AudioSense DT600 Review

Audiosense DT600

Today we look at the AudioSense DT600, the latest IEM of the brand selling for $249 USD. 


Disclaimer: the Audiosense DT600 was sent to us, free of charge, by the brand in exchange for our honest opinion.

About AudioSense

Based in Shenzhen, China, AudioSense seems pretty elusive regarding its origin. I couldn’t find any information about when, and who founded the brand. Still, they achieved to produce a good range of IEMs, for a very affordable price. The T800, for example, is an 8 BA driver IEM, sold for less than 300 bucks, a price somehow similar to Fearless, BGVP, or TinHifi my reference chi-fi brands.

I had the chance to review the AudioSense DT200 and was pretty amazed by how good they were for a « simple » 2BA IEM. Even more, considering the asking price ($149) so it’s no surprise that I was very curious to try the upper models. Thankfully, the time has come, and here comes the new DT600!

The T Series

As usual, we’ll have a quick tour into the brand’s catalog. But, if you prefer to get directly to the main review, just click this link!


The AudioSense T200 came out just a few months ago and came as a big surprise for me. With just two drivers, it was supposed to be an enhanced version of the T260 Pro with a Skin-Friendly resin shell, a custom panel for the faceplate, and 2 BA drivers from Knowles.

AudioSense DT200

AudioSense DT200

And after a few weeks with them, I had to say that I’d been more than pleased by those IEMs. Here is a quick quote of this review:

” The AudioSense DT200 are great IEM, in every way.

If I didn’t expect much from those ears at first, I was immediately hooked on the moment I put them in my ears. The DT200 sounds and feels like a major in-ear: deep bass, clean mids, and sharp highs, with just two drivers. “

Full review available here.

T180 Pro

The AudioSense T180 Pro is the entry-level IEM from the brand. Priced just under $45 it sports a single Balanced Armature driver, removable MMCX cables, and a polycarbonate shell, instead of an acrylic one like the upper models.

We haven’t reviewed that one yet, but sub $50 IEMs keep getting better and better, so I’d be curious to give them a try. It seems like a Dynamic model named T100 also existed, but I couldn’t grasp any information.

AudioSense DT180

AudioSense DT180

T260 Pro

Sold for just $15-20 more than the T180, the AudioSense T260 Pro looks exactly the same but gains an additional driver.

Once again, each driver was provided by Knowles : 1x ED-29689 for mid-high frequencies and 1x CI-22955 for low frequencies. A simple, yet powerful combination on paper, sold for just 60 bucks.

AudioSense T260

AudioSense T260

T300 Pro

Again, the AudioSense T300 Pro looks exactly like the T180 Pro and T260 Pro, if not the color. Yet, it’s what’s inside that matters. Instead of a sole or dual BA driver, AudioSense combines three Knowles drivers, to cover the full audio spectrum and reduce the level of distortion.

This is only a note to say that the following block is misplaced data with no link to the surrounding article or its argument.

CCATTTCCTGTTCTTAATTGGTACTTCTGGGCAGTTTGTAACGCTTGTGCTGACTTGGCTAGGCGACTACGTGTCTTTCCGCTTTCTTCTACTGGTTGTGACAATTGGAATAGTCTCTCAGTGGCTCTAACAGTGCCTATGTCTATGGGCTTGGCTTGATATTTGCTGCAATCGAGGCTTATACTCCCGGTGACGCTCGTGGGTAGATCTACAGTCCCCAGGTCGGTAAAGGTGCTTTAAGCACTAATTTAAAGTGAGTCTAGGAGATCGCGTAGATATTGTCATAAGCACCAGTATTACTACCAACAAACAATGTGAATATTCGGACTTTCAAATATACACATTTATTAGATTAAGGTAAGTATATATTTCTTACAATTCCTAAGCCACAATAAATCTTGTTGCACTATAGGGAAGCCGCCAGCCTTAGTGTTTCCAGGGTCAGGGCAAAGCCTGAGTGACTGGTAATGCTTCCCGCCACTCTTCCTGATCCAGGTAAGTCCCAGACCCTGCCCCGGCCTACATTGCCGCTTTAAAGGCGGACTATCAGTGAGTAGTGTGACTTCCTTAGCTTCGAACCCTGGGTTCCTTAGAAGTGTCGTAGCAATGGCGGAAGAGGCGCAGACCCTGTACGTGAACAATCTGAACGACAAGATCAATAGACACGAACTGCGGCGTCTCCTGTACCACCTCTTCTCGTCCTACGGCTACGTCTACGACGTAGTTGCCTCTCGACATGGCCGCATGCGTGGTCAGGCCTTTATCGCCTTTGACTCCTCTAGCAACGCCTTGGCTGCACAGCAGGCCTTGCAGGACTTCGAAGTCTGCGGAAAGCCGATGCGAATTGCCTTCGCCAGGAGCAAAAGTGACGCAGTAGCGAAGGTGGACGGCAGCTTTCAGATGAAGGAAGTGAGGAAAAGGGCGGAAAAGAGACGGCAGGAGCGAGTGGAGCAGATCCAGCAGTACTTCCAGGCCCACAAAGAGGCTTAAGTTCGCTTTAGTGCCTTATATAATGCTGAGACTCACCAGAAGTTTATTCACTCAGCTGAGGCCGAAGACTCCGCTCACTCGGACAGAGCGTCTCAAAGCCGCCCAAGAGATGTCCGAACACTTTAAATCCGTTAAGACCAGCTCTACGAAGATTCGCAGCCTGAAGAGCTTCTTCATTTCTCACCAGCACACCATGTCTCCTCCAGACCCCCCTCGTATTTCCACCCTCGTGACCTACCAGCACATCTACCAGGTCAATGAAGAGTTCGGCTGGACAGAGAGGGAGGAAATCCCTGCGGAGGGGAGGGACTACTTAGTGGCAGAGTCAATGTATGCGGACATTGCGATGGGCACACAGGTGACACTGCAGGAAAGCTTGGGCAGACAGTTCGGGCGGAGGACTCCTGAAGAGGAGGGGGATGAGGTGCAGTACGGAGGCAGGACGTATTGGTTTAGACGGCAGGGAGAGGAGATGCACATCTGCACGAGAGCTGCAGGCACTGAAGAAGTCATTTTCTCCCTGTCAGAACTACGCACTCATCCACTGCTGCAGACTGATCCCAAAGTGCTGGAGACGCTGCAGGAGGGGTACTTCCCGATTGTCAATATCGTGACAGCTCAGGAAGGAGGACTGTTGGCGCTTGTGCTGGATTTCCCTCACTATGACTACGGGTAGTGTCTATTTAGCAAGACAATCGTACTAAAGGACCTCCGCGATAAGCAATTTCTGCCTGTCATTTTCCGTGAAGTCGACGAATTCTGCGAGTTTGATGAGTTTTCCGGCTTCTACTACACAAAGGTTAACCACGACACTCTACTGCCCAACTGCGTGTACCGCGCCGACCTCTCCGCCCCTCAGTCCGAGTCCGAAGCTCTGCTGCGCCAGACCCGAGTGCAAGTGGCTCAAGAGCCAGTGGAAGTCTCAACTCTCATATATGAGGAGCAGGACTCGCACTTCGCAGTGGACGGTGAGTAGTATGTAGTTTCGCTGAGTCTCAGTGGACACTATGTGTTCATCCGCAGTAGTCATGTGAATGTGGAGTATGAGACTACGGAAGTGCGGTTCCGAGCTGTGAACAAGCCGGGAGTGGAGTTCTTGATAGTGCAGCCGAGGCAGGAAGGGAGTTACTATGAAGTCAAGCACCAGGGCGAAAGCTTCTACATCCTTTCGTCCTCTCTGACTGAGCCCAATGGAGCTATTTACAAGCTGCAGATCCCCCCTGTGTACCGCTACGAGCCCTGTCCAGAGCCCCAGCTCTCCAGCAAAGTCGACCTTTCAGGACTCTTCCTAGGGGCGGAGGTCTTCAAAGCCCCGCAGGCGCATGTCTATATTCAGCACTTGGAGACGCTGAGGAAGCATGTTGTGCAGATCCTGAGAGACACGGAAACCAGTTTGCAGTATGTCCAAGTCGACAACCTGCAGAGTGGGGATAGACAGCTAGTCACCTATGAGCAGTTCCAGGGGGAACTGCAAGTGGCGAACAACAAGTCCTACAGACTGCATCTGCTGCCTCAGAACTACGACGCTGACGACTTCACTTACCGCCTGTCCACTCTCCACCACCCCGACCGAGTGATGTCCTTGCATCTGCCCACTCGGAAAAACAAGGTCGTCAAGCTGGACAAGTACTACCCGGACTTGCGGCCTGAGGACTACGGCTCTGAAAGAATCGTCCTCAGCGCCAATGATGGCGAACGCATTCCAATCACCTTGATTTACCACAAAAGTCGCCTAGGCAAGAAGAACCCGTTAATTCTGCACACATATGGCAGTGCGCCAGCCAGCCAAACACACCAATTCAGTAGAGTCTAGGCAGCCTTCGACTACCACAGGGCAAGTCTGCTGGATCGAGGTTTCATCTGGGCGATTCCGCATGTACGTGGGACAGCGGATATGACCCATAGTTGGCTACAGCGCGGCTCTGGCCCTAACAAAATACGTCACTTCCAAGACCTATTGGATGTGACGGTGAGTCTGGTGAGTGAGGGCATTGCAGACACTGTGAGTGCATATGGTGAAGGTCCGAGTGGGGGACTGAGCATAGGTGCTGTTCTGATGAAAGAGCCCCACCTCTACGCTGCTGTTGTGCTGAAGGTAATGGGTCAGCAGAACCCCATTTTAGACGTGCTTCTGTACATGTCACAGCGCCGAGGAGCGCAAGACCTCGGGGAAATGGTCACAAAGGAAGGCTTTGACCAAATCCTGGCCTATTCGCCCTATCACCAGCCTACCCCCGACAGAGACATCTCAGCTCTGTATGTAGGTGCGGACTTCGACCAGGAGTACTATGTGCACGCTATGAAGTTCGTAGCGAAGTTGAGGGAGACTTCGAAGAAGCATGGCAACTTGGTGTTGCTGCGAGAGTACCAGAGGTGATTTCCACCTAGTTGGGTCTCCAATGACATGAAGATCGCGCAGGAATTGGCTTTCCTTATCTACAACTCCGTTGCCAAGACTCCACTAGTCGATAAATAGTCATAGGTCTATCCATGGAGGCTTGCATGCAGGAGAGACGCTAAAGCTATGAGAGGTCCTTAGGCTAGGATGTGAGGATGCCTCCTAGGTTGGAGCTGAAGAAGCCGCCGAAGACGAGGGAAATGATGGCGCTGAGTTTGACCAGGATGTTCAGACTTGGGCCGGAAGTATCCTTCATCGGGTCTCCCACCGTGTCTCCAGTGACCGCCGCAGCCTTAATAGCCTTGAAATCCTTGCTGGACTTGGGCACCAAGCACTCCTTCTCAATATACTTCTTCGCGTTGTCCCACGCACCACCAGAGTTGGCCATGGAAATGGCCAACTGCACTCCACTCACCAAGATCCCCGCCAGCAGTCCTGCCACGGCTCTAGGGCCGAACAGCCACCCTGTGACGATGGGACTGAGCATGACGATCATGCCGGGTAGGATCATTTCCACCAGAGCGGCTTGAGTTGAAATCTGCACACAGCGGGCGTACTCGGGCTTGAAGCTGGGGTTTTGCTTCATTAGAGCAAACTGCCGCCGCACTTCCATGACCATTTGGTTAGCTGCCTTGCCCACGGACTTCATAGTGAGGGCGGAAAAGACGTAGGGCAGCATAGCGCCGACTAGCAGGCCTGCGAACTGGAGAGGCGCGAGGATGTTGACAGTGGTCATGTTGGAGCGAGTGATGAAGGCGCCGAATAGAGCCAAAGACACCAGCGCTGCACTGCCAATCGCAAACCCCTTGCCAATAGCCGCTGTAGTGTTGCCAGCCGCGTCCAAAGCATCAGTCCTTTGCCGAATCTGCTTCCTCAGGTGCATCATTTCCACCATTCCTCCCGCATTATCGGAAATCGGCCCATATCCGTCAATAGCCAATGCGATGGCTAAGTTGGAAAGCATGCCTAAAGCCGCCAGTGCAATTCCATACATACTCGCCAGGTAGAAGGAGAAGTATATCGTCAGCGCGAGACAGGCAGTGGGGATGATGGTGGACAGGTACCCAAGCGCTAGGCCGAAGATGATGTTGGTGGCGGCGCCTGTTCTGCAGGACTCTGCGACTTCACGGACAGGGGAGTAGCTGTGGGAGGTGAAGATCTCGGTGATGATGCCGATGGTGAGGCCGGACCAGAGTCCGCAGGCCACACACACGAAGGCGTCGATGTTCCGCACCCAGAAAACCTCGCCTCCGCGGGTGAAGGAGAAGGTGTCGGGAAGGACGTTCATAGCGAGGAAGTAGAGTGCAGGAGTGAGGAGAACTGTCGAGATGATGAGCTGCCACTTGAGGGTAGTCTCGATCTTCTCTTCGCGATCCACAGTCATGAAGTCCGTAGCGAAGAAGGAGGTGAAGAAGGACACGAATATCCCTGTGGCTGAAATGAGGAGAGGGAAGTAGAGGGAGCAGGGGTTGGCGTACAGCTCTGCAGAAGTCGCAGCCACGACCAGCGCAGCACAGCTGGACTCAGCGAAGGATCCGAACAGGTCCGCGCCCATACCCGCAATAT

For the lows, the brand used a CI-22955 which offers “stretchy and rich sound”, while they chose a set of 30017 for the mid-high range. Again, the shell is made of polycarbonate, with a distinctive star on the outer face and superb OFC silver-plated cable. For just $110!

AudioSense T300

AudioSense T300


The AudioSense AQ3 is vastly different from its smaller siblings. Instead of a balanced or dynamic driver, the brand chose to implement both to make a hybrid. Of course, we’ve seen many hybrid IEM those last years, be it FiiO, BGVP, or even Unique Melody

Visually, the AQ3 looks a lot like the T800 (the brand TOTL) but as I said, the inner topology is quite different: 1x medium/high from Knowles, 1x very-high also from Knowles, and 1x Dynamic Driver with a 10 mm titanium diaphragm for the lows.

AudioSense AQ3

AudioSense AQ3


Finally, AudioSense also got a flagship IEM. With 8 balanced armature drivers, 3D-printed resin shells, some classy faceplate, and a convoluted tube audio guide system, the AudioSense T800 could easily compete with most TOTL IEM, if not for the price.

Sold for less than $299, the T800 is one of the most affordable 8BA IEM on the market. As it seems, most reviewers praised it for its exceptional quality/price ratio, so we hope to feel the same if we review that one someday.

AudioSense T800

AudioSense T800

And now, it’s time to discover the latest model, the DT600!

The review continues on Page Two, after the click HERE or by using the jump below.

Page 2: Design & Build Quality

Page 3: Comfort & Usage

Page 4:Sound performances

Page 5:Tonality and conclusion

4.3/5 - (139 votes)

A nerdy guy with a passion for audio and gadgets, he likes to combine his DAC and his swiss knife. Even after more than 10 years of experience, Nanotechnos still collects all gear he gets, even his first MPMAN MP3 player. He likes spreadsheets, technical specs and all this amazing(ly boring) numbers. But most of all, he loves music: electro, classical, dubstep, Debussy : the daily playlist.


  • Reply August 6, 2021


    Hello NanoTechnos,
    many thanks for your review!

    I’m torn between these (which are still hard to buy) and the BGVP DM8. It seems the DT600 would have a better bass extension, and maybe a more lively character. Right?

    I’m looking something with a neutral (but not liveless, boring) character which could accompany my ME500 (which I find too shouty sometimes).

    The DM8 should fit, but maybe the DT600 would be more satisfying (I’m not a basshead).

    Source would be a M5s (on a balanced cable) which I find excellent.

    Many thanks for your advice! (in case you’ve tested the DM8)

  • Reply September 21, 2023


    Really enjoyed this, and decided to give it a try!
    Refreshing to see someone write about sound isolation. I use my IEMs for commuting and don’t get it when a reviewer doesn’t consider isolation.


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